Catastrophe: Life’s Interruptions Can Happen in an Instant!
October 17, 2016
Catastrophe: Would You Be Ready?
October 20, 2016

While Bob was lying in bed at Shepherd Center Brain Rehab in Atlanta, I had gone to see him day and night for about 3 1/2 months. Along the way I became very run down from lack of sleep and the tremendous stress. I cut my leg in our new pool and woke up just a few days later with the very rare Group A Strep or flesh eating bacteria (necrotizing fasciitis). This perfect storm of all medical emergencies resulted in sneaky symptoms that masked themselves completely like a wolf in sheep’s clothing, causing excruciating pain as the toxic bacteria tore at whirlwind speed (1 inch per hour) through the subcutaneous tissues in my left leg and thigh.

Flesh Eating Bacteria is a Killer Disease

Flesh eating bacteria destroys everything in its path. A very rare disease, fewer than 1,000 cases of flesh eating bacteria are reported in the United States annually, according to the Centers for Disease Control and Prevention (CDC). However, roughly 73 percent of people who get necrotizing fasciitis die because the bacteria that destroys the body’s soft tissue spreads and attacks vital organs so swiftly. And that was happened to me with no loud symptoms or warning. My kids will never forget when the Hospitalist told them I had a 5 percent chance of living just days after we celebrated our young grandson’s birthday.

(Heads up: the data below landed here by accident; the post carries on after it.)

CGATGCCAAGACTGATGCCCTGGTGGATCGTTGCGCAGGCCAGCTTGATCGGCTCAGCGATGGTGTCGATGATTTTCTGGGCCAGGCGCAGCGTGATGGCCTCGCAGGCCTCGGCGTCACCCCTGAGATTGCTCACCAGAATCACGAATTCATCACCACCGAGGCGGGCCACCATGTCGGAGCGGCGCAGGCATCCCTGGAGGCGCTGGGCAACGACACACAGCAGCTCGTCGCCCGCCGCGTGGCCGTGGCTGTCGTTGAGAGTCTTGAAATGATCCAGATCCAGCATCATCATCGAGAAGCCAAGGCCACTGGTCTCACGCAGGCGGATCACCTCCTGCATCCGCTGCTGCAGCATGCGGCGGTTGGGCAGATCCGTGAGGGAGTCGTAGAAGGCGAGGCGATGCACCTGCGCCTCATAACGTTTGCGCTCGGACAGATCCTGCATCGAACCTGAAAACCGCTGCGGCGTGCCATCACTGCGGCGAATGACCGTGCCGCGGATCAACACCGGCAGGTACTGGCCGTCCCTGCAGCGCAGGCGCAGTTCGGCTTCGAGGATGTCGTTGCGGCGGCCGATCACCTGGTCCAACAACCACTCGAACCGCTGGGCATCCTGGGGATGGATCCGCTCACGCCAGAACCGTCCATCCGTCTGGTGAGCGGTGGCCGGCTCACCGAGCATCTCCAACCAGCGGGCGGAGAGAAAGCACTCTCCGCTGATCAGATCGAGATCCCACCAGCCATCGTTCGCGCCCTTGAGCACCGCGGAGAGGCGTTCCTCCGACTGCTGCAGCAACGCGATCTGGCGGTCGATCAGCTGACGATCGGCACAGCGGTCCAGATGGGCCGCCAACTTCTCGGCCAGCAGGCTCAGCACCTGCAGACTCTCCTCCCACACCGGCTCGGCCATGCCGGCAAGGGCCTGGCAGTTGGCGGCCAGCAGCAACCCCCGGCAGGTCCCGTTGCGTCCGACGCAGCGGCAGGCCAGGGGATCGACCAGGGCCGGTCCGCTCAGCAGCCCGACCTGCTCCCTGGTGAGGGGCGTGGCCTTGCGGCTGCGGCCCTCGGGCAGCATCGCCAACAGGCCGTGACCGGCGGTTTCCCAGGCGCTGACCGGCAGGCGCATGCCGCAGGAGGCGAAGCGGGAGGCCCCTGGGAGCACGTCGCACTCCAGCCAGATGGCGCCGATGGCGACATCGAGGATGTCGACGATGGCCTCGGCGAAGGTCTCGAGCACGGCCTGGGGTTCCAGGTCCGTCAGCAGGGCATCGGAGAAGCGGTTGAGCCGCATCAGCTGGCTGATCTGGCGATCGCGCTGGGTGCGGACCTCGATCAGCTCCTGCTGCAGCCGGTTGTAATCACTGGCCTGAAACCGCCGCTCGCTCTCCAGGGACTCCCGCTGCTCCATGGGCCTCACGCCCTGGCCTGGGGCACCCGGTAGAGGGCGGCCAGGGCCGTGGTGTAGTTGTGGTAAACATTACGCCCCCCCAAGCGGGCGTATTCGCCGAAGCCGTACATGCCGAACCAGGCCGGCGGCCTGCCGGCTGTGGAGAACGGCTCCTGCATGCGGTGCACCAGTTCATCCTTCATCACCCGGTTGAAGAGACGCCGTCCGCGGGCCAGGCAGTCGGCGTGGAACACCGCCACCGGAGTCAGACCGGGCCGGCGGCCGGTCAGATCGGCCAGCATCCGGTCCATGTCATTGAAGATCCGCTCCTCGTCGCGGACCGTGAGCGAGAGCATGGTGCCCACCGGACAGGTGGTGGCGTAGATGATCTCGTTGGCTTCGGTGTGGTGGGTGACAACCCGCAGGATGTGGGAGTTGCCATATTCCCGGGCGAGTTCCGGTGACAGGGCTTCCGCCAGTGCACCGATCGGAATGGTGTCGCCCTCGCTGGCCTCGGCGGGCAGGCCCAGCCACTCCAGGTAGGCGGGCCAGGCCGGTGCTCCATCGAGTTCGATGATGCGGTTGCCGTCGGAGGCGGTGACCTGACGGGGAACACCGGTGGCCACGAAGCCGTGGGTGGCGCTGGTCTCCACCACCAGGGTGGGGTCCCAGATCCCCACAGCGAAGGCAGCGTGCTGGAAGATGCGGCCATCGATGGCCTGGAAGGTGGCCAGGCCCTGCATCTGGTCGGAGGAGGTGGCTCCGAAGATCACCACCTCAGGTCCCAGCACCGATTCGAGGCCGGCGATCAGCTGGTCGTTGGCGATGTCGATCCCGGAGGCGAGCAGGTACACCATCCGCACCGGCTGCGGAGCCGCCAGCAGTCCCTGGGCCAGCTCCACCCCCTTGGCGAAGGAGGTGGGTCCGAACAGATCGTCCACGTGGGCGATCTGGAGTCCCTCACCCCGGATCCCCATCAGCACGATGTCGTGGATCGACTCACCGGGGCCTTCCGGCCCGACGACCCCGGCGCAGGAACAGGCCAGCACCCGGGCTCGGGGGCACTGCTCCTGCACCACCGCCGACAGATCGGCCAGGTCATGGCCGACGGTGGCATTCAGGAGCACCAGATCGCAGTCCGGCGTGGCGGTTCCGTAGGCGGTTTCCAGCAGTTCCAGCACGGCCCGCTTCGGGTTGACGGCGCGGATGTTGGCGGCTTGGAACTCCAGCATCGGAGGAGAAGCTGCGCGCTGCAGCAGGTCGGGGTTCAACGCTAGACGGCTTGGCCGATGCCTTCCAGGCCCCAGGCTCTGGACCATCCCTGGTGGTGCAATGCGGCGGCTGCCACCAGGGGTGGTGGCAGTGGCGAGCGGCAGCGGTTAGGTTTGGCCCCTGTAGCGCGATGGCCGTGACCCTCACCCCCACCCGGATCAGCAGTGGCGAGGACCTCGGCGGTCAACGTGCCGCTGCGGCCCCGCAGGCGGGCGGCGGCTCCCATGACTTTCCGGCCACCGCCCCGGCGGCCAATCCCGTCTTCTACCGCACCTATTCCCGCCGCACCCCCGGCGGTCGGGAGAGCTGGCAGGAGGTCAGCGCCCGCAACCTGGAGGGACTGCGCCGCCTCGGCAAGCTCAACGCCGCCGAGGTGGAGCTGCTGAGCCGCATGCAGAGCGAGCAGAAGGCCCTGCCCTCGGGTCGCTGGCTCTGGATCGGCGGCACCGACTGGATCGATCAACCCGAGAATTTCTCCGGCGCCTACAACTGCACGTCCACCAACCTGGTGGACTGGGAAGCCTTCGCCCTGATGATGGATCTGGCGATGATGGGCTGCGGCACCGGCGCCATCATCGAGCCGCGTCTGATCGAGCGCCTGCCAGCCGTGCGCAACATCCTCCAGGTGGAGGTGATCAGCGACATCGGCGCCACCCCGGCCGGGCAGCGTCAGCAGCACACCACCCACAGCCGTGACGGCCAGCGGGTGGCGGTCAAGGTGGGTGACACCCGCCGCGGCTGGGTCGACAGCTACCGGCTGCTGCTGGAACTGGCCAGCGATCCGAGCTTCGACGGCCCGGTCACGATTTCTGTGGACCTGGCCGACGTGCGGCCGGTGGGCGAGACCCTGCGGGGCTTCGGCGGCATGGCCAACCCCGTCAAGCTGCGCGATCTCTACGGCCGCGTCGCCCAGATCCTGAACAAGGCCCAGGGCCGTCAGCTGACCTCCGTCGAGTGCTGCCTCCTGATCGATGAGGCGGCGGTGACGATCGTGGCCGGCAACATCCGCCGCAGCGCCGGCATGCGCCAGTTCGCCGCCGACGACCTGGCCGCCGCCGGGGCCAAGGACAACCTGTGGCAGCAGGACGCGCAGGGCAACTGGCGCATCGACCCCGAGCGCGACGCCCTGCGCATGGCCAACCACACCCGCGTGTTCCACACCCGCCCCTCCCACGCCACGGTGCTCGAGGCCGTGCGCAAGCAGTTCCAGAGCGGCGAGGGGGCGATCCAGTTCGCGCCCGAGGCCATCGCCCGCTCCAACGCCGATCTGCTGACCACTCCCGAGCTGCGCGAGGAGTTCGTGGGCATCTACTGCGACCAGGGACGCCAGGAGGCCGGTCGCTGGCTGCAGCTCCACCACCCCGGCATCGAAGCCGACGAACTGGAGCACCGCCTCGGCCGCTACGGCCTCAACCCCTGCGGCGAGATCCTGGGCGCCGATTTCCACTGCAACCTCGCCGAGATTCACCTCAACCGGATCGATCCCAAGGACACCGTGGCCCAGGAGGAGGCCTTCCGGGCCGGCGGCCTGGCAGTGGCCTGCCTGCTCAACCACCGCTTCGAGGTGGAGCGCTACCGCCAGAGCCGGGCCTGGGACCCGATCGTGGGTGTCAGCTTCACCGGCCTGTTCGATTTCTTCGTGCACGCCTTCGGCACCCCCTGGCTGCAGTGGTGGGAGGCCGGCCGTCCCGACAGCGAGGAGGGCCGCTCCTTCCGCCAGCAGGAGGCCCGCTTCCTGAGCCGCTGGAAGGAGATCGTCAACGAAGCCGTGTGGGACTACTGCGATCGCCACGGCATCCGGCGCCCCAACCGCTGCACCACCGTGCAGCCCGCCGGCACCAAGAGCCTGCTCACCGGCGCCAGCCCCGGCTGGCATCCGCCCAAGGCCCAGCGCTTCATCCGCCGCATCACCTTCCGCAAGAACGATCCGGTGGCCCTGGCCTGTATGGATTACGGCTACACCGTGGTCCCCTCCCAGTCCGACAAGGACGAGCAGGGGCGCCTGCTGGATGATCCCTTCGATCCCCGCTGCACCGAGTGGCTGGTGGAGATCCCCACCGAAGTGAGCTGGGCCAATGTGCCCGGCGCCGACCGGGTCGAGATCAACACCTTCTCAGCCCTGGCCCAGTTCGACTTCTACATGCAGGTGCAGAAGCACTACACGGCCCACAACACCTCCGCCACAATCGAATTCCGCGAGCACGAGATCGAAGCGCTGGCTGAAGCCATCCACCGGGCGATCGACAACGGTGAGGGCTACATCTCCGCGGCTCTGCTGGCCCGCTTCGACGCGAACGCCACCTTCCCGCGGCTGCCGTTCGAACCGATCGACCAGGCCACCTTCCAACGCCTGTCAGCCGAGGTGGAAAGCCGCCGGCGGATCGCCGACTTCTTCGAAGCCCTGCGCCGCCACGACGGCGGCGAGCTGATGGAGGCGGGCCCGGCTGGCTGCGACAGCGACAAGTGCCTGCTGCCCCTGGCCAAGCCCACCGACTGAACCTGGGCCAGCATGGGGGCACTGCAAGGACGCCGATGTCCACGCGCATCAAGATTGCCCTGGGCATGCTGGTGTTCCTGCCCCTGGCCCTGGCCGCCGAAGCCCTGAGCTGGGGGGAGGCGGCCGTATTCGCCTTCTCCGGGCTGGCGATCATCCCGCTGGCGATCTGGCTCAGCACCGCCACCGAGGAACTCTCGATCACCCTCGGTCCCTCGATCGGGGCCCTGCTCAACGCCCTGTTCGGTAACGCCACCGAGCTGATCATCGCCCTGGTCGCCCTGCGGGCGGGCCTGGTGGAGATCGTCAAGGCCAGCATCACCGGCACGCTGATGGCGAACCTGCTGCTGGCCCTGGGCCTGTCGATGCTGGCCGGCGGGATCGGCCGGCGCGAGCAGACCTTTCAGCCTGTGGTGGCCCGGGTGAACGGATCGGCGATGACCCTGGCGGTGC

Amputation is Common

The other news: If you don’t die from flesh eating bacteria, chances are great that you will leave the hospital as an amputee (no arms, legs, hands or feet). Case in point:  Muppet creator Jim Henson died from flesh eating disease in 1990; former Quebec Premier Loucien Bouchard had his left leg amputated in 2004 due to flesh eating disease; and young Georgia college student Aimee Copeland lost all limbs as a result of this flesh eating bacteria after a zip line accident sliced her leg in 2012.



Deb Bruce
Deb Bruce
Debra Fulghum Bruce, PhD, is a well-known author, senior medical writer and health literary expert. Deb works hard and plays hard! An avid wordsmith and health communications professional, Deb loves boating, fishing and catching blue crabs at her bay front condominium in South Tampa Florida.

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